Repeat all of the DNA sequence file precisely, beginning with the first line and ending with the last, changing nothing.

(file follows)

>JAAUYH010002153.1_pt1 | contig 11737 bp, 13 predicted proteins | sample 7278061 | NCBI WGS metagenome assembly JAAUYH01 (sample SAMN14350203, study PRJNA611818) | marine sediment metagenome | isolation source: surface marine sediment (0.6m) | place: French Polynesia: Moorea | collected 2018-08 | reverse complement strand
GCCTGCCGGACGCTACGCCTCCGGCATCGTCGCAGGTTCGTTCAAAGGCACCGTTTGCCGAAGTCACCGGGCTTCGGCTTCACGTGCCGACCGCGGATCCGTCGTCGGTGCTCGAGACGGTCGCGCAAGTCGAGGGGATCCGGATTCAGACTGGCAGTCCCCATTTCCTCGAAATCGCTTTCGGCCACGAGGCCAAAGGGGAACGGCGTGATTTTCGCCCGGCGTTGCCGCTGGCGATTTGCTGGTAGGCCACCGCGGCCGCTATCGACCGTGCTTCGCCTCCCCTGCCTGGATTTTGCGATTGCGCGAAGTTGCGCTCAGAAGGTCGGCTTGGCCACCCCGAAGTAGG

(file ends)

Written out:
>JAAUYH010002153.1_pt1 | contig 11737 bp, 13 predicted proteins | sample 7278061 | NCBI WGS metagenome assembly JAAUYH01 (sample SAMN14350203, study PRJNA611818) | marine sediment metagenome | isolation source: surface marine sediment (0.6m) | place: French Polynesia: Moorea | collected 2018-08 | reverse complement strand
GCCTGCCGGACGCTACGCCTCCGGCATCGTCGCAGGTTCGTTCAAAGGCACCGTTTGCCGAAGTCACCGGGCTTCGGCTTCACGTGCCGACCGCGGATCCGTCGTCGGTGCTCGAGACGGTCGCGCAAGTCGAGGGGATCCGGATTCAGACTGGCAGTCCCCATTTCCTCGAAATCGCTTTCGGCCACGAGGCCAAAGGGGAACGGCGTGATTTTCGCCCGGCGTTGCCGCTGGCGATTTGCTGGTAGGCCACCGCGGCCGCTATCGACCGTGCTTCGCCTCCCCTGCCTGGATTTTGCGATTGCGCGAAGTTGCGCTCAGAAGGTCGGCTTGGCCACCCCGAAGTAGG